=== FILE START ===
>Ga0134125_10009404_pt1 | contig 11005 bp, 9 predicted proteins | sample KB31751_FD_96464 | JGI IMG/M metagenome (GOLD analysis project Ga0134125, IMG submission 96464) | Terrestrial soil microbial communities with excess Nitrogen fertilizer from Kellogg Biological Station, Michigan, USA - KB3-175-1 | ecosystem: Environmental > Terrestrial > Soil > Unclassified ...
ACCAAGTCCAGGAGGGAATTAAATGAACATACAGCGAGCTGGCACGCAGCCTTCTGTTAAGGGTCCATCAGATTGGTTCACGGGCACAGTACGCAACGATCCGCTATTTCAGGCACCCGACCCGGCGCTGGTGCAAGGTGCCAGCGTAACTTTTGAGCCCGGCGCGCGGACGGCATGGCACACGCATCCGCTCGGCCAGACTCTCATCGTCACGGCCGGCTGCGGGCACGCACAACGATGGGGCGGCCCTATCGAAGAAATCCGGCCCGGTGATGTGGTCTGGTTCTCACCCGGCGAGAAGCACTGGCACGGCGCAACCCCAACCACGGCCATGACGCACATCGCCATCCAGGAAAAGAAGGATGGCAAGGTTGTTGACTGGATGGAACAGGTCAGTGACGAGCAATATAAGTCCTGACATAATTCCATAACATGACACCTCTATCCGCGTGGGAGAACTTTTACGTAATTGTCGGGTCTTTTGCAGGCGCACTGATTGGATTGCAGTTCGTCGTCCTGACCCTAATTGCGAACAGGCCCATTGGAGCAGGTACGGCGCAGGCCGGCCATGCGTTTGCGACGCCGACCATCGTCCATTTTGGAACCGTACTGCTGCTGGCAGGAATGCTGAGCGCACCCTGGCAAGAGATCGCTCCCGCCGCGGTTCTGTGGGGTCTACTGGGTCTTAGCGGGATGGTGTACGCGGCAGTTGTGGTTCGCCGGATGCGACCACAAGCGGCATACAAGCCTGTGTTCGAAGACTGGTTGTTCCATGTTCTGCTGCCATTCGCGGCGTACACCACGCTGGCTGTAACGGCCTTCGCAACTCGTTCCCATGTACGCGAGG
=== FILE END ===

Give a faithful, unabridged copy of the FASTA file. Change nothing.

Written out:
>Ga0134125_10009404_pt1 | contig 11005 bp, 9 predicted proteins | sample KB31751_FD_96464 | JGI IMG/M metagenome (GOLD analysis project Ga0134125, IMG submission 96464) | Terrestrial soil microbial communities with excess Nitrogen fertilizer from Kellogg Biological Station, Michigan, USA - KB3-175-1 | ecosystem: Environmental > Terrestrial > Soil > Unclassified ...
ACCAAGTCCAGGAGGGAATTAAATGAACATACAGCGAGCTGGCACGCAGCCTTCTGTTAAGGGTCCATCAGATTGGTTCACGGGCACAGTACGCAACGATCCGCTATTTCAGGCACCCGACCCGGCGCTGGTGCAAGGTGCCAGCGTAACTTTTGAGCCCGGCGCGCGGACGGCATGGCACACGCATCCGCTCGGCCAGACTCTCATCGTCACGGCCGGCTGCGGGCACGCACAACGATGGGGCGGCCCTATCGAAGAAATCCGGCCCGGTGATGTGGTCTGGTTCTCACCCGGCGAGAAGCACTGGCACGGCGCAACCCCAACCACGGCCATGACGCACATCGCCATCCAGGAAAAGAAGGATGGCAAGGTTGTTGACTGGATGGAACAGGTCAGTGACGAGCAATATAAGTCCTGACATAATTCCATAACATGACACCTCTATCCGCGTGGGAGAACTTTTACGTAATTGTCGGGTCTTTTGCAGGCGCACTGATTGGATTGCAGTTCGTCGTCCTGACCCTAATTGCGAACAGGCCCATTGGAGCAGGTACGGCGCAGGCCGGCCATGCGTTTGCGACGCCGACCATCGTCCATTTTGGAACCGTACTGCTGCTGGCAGGAATGCTGAGCGCACCCTGGCAAGAGATCGCTCCCGCCGCGGTTCTGTGGGGTCTACTGGGTCTTAGCGGGATGGTGTACGCGGCAGTTGTGGTTCGCCGGATGCGACCACAAGCGGCATACAAGCCTGTGTTCGAAGACTGGTTGTTCCATGTTCTGCTGCCATTCGCGGCGTACACCACGCTGGCTGTAACGGCCTTCGCAACTCGTTCCCATGTACGCGAGG